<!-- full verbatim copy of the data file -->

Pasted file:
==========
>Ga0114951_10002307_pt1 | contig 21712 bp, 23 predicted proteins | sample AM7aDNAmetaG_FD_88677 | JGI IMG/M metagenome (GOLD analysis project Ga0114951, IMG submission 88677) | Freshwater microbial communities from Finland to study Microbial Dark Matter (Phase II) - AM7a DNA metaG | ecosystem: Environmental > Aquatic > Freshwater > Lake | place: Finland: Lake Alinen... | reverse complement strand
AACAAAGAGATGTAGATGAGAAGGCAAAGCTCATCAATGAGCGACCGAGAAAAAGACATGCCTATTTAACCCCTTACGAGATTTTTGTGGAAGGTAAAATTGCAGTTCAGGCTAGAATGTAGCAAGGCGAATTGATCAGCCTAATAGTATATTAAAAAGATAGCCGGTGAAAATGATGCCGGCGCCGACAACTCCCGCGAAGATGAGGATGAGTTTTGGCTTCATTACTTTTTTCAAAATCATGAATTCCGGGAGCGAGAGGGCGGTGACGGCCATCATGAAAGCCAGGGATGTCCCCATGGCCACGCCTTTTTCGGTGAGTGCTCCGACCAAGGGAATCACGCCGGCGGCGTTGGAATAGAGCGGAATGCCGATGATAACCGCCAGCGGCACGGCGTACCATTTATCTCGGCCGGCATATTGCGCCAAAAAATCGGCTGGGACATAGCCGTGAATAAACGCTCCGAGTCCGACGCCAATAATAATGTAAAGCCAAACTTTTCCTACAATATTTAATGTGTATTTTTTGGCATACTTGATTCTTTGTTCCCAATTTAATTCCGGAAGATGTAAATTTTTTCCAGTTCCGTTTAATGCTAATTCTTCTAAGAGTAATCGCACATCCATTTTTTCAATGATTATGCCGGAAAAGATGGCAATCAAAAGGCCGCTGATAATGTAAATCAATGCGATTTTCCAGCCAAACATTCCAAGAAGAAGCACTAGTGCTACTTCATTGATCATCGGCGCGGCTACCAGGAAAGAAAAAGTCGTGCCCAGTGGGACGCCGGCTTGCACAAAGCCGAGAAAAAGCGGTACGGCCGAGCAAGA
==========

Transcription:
>Ga0114951_10002307_pt1 | contig 21712 bp, 23 predicted proteins | sample AM7aDNAmetaG_FD_88677 | JGI IMG/M metagenome (GOLD analysis project Ga0114951, IMG submission 88677) | Freshwater microbial communities from Finland to study Microbial Dark Matter (Phase II) - AM7a DNA metaG | ecosystem: Environmental > Aquatic > Freshwater > Lake | place: Finland: Lake Alinen... | reverse complement strand
AACAAAGAGATGTAGATGAGAAGGCAAAGCTCATCAATGAGCGACCGAGAAAAAGACATGCCTATTTAACCCCTTACGAGATTTTTGTGGAAGGTAAAATTGCAGTTCAGGCTAGAATGTAGCAAGGCGAATTGATCAGCCTAATAGTATATTAAAAAGATAGCCGGTGAAAATGATGCCGGCGCCGACAACTCCCGCGAAGATGAGGATGAGTTTTGGCTTCATTACTTTTTTCAAAATCATGAATTCCGGGAGCGAGAGGGCGGTGACGGCCATCATGAAAGCCAGGGATGTCCCCATGGCCACGCCTTTTTCGGTGAGTGCTCCGACCAAGGGAATCACGCCGGCGGCGTTGGAATAGAGCGGAATGCCGATGATAACCGCCAGCGGCACGGCGTACCATTTATCTCGGCCGGCATATTGCGCCAAAAAATCGGCTGGGACATAGCCGTGAATAAACGCTCCGAGTCCGACGCCAATAATAATGTAAAGCCAAACTTTTCCTACAATATTTAATGTGTATTTTTTGGCATACTTGATTCTTTGTTCCCAATTTAATTCCGGAAGATGTAAATTTTTTCCAGTTCCGTTTAATGCTAATTCTTCTAAGAGTAATCGCACATCCATTTTTTCAATGATTATGCCGGAAAAGATGGCAATCAAAAGGCCGCTGATAATGTAAATCAATGCGATTTTCCAGCCAAACATTCCAAGAAGAAGCACTAGTGCTACTTCATTGATCATCGGCGCGGCTACCAGGAAAGAAAAAGTCGTGCCCAGTGGGACGCCGGCTTGCACAAAGCCGAGAAAAAGCGGTACGGCCGAGCAAGA